Securing Electronic Transaction Jakarta Post Editorial 03312008 Is it Possible to imagine what life would be like without the

internet? it is unthinkable for most of us here, let alone for people in developed countries. it would be like a world without telephones. Even in Indonesia, many people consider automatic teller machine cards or credit cards as their identity cards. They never leave home without them. Most businesses now consider the web an integral part of their operations, with electronic transaction (e-commerce) having become the order of the day. The equivalent of billions of dollar worth of electronic transactions are conducted everyday within the banking industry and stock market. In many countries, without the internet airplanes would not fly, taxes would not get paid, stock markets would not operate, supermarkets would not restock. The power grid would not balance supply and demand for electricity across the region or between provinces. Simply put, the global supply chain, which has become increasingly integrated the world economy, is not possible without the internet. These are just a few exmples of how the internet and electronic transactions have become an integral part of the daily life and economy. So it goes without saying the vital role of the law on electronic information and transaction the House of Representatives enacted last week, because the legislation will prepare us for the new global economy. Even though public opinion, led by media coverage and commentary, was initially preoccupied with the restrictions the law would impose on access to pornographic websites, that is not the most important theme of the new legislation. Critics, who attacked the law for imposing limitations on internet access, simply forget that the legislation meets a vital need of the people and the economy regulations to secure and legalize electronic transactions and to protect people using the internet. The law provides legal certainty for electronic transactions by legalizing electronic documents and electronic (digital) signatures. It governs various aspects of e-transactions and the certification of a system's reliability and provides protection for personal data put on the web. The legislation stipulates heavy penalties consisting of jail terms ranging from six to 12 years and fines amounting to between IDR 1 billion and IDR 12 billion for people committing cyber crimes. The creativity and innovation being fostered by internet technology across a range of areas is impressive, but so to are the challenges for protecting privacy and security in the increasingly internet-centric world. The internet can now be used to discredit people or launch attack against consumers, business and government. Millions of people now use the internet for everything for doing homework to buying books or playing or downloading games, music and movies. Levels of user participation and publication on the internet also have risen. E-governance has become increasingly popular to provide public services that can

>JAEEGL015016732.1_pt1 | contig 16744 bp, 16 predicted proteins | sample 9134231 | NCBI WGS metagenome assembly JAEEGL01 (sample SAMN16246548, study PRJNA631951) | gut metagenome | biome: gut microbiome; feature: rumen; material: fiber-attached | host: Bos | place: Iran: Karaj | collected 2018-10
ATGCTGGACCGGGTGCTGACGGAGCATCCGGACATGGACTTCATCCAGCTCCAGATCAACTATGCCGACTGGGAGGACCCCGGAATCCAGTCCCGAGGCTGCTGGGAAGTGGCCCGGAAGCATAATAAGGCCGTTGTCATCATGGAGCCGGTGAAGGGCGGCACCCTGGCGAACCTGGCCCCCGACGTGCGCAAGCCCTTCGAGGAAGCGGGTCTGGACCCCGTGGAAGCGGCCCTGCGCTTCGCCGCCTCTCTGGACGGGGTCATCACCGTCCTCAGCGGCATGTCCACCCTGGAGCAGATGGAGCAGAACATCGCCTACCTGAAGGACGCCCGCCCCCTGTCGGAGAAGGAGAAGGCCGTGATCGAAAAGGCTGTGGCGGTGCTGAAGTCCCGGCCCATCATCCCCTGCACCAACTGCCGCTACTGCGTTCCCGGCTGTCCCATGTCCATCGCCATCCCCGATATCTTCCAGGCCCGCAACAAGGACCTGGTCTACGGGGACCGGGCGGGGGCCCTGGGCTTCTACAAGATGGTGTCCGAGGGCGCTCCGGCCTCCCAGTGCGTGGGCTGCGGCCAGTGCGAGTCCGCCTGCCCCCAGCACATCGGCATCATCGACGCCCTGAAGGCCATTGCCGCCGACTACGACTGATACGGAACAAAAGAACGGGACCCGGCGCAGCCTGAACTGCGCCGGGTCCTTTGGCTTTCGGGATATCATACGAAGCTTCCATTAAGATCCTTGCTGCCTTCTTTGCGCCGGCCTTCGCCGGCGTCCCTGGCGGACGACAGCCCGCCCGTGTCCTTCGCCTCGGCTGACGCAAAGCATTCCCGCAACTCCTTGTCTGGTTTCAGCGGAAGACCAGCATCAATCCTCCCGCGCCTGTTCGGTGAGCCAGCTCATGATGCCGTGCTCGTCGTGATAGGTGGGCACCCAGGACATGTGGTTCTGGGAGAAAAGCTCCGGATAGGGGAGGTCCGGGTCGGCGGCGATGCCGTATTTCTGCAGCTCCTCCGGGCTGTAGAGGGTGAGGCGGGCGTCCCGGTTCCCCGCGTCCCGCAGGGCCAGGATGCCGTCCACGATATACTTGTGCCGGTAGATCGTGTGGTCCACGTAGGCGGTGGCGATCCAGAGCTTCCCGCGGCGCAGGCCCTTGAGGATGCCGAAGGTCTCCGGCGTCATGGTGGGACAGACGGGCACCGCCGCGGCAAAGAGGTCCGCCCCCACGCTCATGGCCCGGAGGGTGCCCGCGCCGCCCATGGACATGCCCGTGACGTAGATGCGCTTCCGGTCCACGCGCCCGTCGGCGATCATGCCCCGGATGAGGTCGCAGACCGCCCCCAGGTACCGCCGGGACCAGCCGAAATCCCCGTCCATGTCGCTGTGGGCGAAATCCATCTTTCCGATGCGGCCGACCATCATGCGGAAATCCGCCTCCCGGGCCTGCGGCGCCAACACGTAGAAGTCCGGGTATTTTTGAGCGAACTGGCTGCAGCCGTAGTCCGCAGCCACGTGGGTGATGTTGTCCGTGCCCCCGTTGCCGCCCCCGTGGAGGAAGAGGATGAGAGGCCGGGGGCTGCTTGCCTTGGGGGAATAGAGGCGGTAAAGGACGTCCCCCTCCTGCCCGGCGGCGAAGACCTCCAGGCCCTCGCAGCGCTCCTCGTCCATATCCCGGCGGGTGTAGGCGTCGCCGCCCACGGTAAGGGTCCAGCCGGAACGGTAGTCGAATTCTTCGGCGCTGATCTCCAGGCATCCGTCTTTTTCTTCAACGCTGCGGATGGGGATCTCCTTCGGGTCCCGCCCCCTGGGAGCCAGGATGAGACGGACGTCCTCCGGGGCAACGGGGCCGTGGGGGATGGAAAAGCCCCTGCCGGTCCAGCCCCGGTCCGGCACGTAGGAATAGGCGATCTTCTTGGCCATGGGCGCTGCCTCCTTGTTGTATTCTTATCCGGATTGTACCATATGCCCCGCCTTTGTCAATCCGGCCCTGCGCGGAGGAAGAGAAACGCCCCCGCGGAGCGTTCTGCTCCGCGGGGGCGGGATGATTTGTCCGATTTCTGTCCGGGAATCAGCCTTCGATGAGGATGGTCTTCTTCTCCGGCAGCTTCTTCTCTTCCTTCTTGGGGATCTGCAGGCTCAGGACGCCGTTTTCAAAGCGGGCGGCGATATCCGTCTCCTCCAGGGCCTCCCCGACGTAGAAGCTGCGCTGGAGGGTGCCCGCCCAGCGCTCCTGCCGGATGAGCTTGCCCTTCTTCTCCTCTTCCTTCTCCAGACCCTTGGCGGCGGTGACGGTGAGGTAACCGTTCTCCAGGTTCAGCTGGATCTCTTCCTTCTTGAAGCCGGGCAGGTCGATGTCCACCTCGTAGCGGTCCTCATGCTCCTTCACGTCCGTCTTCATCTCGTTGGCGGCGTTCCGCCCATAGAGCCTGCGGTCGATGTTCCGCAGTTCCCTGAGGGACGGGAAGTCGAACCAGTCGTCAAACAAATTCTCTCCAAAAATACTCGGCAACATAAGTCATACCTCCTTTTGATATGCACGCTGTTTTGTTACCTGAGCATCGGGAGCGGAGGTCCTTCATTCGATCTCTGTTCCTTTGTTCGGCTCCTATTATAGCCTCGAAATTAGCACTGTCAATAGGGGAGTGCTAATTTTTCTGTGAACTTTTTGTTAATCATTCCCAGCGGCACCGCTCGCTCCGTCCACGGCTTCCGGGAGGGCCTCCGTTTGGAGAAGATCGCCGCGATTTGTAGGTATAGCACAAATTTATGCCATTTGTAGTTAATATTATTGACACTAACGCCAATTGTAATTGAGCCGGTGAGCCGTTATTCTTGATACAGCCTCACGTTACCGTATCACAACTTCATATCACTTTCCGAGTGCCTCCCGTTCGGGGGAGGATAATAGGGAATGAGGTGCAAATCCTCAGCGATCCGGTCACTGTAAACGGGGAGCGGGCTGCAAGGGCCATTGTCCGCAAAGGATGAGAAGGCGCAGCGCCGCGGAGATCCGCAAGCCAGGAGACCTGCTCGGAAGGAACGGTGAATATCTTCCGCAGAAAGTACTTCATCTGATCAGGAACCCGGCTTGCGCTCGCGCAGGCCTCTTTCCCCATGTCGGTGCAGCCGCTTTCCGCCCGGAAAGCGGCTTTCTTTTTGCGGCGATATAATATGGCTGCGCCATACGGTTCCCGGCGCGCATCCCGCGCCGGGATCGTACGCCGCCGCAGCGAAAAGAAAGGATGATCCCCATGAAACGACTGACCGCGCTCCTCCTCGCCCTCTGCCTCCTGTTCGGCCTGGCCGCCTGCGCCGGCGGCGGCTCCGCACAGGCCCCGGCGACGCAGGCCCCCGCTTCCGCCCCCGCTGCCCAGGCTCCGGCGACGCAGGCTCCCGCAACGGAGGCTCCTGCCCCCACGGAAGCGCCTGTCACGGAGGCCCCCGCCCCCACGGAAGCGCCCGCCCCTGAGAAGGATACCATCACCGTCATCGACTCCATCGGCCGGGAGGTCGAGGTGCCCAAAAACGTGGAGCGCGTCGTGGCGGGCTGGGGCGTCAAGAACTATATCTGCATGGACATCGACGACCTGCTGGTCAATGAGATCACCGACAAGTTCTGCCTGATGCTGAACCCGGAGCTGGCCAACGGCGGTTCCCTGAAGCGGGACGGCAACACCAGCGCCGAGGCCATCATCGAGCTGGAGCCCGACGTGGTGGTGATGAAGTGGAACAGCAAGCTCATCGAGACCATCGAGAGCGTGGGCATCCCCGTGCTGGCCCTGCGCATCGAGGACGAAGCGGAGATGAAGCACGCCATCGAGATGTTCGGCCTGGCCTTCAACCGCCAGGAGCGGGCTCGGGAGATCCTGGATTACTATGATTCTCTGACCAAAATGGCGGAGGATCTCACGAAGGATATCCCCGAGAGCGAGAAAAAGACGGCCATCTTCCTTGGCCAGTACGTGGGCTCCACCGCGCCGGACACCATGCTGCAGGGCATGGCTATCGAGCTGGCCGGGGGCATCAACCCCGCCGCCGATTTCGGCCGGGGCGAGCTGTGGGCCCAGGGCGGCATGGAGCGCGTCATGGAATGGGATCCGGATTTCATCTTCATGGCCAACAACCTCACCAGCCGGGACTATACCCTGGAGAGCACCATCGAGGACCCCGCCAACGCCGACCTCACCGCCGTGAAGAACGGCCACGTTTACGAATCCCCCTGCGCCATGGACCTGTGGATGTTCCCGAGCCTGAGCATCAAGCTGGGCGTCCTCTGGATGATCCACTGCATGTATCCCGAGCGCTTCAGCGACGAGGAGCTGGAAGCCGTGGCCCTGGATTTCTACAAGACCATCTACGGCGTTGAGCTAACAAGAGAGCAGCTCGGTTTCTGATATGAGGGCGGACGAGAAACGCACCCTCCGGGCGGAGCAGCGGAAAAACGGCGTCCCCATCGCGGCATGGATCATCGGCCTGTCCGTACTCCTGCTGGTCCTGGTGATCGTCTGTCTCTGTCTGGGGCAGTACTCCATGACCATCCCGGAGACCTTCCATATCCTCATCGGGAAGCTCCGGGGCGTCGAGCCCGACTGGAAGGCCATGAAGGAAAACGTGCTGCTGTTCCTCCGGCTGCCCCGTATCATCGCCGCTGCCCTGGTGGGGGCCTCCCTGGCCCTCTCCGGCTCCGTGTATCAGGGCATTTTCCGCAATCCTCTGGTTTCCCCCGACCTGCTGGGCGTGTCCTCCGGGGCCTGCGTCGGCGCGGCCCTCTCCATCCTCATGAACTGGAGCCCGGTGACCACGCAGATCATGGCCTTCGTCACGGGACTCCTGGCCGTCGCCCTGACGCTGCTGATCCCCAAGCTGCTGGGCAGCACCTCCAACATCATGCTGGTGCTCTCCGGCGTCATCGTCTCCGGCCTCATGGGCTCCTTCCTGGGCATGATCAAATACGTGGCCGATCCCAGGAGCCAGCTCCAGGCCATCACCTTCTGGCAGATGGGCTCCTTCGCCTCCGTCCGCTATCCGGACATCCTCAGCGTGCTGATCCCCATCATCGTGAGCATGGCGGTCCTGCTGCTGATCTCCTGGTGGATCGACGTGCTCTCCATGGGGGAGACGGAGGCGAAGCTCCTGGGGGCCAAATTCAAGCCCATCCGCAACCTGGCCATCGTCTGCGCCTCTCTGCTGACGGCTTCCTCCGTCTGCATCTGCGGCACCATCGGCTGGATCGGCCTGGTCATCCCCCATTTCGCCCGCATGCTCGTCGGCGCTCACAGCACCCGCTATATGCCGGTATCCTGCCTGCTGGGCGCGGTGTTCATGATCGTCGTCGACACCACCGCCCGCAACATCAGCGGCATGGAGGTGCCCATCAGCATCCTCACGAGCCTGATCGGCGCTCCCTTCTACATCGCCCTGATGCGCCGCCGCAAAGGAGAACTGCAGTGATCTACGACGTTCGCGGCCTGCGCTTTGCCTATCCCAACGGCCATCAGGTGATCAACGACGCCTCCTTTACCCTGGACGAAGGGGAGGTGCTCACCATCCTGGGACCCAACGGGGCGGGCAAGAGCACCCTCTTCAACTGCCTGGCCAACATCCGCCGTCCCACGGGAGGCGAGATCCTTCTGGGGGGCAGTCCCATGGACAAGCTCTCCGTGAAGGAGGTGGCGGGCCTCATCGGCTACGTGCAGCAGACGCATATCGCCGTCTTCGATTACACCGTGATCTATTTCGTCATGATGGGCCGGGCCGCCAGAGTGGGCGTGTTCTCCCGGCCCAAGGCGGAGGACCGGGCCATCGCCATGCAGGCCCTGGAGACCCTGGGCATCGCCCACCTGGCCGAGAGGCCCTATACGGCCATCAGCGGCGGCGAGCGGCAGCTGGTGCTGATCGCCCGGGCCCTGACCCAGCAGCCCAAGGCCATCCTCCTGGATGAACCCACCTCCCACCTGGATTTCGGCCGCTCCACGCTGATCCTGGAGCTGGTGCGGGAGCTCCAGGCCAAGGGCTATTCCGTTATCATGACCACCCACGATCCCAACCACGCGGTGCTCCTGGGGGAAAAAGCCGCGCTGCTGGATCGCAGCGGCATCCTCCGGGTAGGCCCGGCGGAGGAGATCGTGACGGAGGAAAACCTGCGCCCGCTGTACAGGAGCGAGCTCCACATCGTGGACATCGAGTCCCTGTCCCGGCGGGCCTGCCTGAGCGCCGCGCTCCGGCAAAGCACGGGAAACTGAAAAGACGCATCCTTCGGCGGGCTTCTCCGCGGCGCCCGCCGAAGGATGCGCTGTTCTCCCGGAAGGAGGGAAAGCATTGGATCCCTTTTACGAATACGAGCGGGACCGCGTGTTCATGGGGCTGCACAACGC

be digitalized such as tender documents and notary deeds. E-governance has been seen as especially appropriate for our public sector, which is internationally notorious as one of the most corrupt in the world because it minimizes physical contact, which is usually the initial step for corruption. Users are accessing the internet via various modes of wireless devices, from laptop to mobile phone. This reflect our increasing reliance on the internet for business and social activities, including health and education. The internet now connects more than two billion people but within the not-so-distant future it may connect many more billions of objects, from refrigerator to garage door. The challenge now is how to continue to make improved infrastructure and services available, encourage the creativity and innovation necessary to ensure economic growth and secure the future of the internet and the services it generates. The law meets the need for regulatory reform for communication networks and the many considerations surrounding digital content. Whereas separate and distinct networks once provided critical communication functions, these infrastructures are now converging toward the internet. Therefore, the implications of internet technology and e-transaction for economic and social activities have simply become too far-reaching and profound not to be governed by a special law. The government still has to issue five regulations as directive for the enforcement of the law and to enlighten the general public on the merits of such regulation to secure e-transaction and their implications on the future of our economy. Most important, though, we now have the legislation on which to build the legal infrastructure for the protection of all parties involved in electronic transactions and the providers of their infrastructure.